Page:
Mozart: Symphony No.4 in D, K.19 — score sample, mvt.2

A wonderfully calm, serene movement; the semiquaver triplet movements make it sound as if it was in 12/16 time. The other feature which stands out are frequent 2-to-4-bar resting notes in the horns and/or the first violins. Especially on the violins, historically informed (HIP) playing without vibrato makes these stand out even more.

III. Presto (3/8)

42 + 64 bars, both parts repeated. The last movement starts withA joyful, virtuosic movement — and not without challenges for the orchestra!

Mozart: Symphony No.4 in D, K.19 — score sample, mvt.3

The Interpretations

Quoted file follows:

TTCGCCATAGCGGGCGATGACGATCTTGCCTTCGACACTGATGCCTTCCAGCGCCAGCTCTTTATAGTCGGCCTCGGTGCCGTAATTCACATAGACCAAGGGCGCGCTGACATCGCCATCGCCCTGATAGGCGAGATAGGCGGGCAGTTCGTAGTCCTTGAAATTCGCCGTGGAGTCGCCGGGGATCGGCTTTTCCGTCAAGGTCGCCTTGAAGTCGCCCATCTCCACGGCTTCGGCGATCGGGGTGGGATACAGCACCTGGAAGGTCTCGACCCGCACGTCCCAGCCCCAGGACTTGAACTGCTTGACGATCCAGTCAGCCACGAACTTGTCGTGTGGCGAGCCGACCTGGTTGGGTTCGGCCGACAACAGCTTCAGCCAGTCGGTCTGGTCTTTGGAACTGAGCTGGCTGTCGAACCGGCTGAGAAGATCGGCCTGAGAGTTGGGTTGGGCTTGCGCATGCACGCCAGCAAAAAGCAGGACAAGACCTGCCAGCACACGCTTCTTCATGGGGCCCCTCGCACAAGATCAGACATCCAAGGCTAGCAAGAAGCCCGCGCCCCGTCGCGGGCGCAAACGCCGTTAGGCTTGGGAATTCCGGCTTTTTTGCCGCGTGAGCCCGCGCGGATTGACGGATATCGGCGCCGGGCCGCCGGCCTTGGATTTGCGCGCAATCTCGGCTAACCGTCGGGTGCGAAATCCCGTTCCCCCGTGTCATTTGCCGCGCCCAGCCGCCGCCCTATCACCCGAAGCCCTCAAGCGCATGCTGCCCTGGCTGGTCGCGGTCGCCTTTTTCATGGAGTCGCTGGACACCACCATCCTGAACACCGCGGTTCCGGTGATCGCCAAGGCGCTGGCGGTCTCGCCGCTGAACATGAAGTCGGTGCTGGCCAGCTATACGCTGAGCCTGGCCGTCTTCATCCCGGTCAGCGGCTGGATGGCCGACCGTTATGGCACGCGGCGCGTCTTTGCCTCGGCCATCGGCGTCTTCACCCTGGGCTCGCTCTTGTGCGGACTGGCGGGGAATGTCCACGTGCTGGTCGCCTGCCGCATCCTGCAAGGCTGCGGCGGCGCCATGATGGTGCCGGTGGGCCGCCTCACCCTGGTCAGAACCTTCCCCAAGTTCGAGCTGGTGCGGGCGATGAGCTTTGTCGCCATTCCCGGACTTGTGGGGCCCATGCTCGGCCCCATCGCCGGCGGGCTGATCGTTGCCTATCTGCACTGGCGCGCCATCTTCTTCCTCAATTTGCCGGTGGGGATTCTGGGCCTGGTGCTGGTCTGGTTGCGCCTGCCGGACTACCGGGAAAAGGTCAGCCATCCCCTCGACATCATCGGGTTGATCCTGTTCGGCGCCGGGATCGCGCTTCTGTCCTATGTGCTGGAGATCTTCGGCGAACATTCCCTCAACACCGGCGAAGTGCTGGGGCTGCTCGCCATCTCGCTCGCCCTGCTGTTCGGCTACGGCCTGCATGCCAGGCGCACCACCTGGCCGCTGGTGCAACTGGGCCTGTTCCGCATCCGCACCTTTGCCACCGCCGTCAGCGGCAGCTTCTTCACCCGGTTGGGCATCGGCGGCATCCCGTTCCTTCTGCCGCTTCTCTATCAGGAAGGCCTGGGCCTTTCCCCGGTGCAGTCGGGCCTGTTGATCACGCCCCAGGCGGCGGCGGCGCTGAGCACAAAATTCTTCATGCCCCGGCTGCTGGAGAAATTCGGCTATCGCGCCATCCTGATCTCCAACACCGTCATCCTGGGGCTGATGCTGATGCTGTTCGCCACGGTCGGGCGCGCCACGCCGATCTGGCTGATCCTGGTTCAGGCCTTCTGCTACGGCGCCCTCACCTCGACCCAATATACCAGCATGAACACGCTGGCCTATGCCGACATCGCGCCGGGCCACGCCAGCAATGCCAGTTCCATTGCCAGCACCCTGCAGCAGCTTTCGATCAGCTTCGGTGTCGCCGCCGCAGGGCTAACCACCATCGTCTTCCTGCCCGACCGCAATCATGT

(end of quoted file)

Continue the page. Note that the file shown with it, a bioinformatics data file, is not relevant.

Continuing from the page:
Both recordings below are historically informed and were recorded on period instruments:

Christopher Hogwood / The Academy of Ancient Music

Mozart: Symphonies — Hogwood; CD cover

Mozart: The Symphonies

Christopher Hogwood / The Academy of Ancient Music

Decca / L’oiseau-lyre 452 496-2 (19 CDs, stereo); ℗ 1979 – 1986 / © 1997
Booklet: 127 pp. e/f/d/i

Mozart: Symphonies — Hogwood; CD, UPC-A barcode
amazon media link

On the Artists

In the years 1978 – 1985, Christopher Hogwood and The Academy of Ancient Music with concert master Jaap Schroeder (1925 – 2020) recorded not just all of Mozart’s symphonies, including works with doubtful authenticity (53 compositions) and alternate versions (in particular, of K.385 / “Haffner” and of K.550 / G minor), but also K.444 (Symphony No.37 in G, actually by Michael Haydn, with an introduction by Mozart), as well as the march in D, K.408/2, the minuet in A, K.61g, and the six serenades K.100, 185, 203, 204, 250 (“Haffner”), and K.320 (“Posthorn”).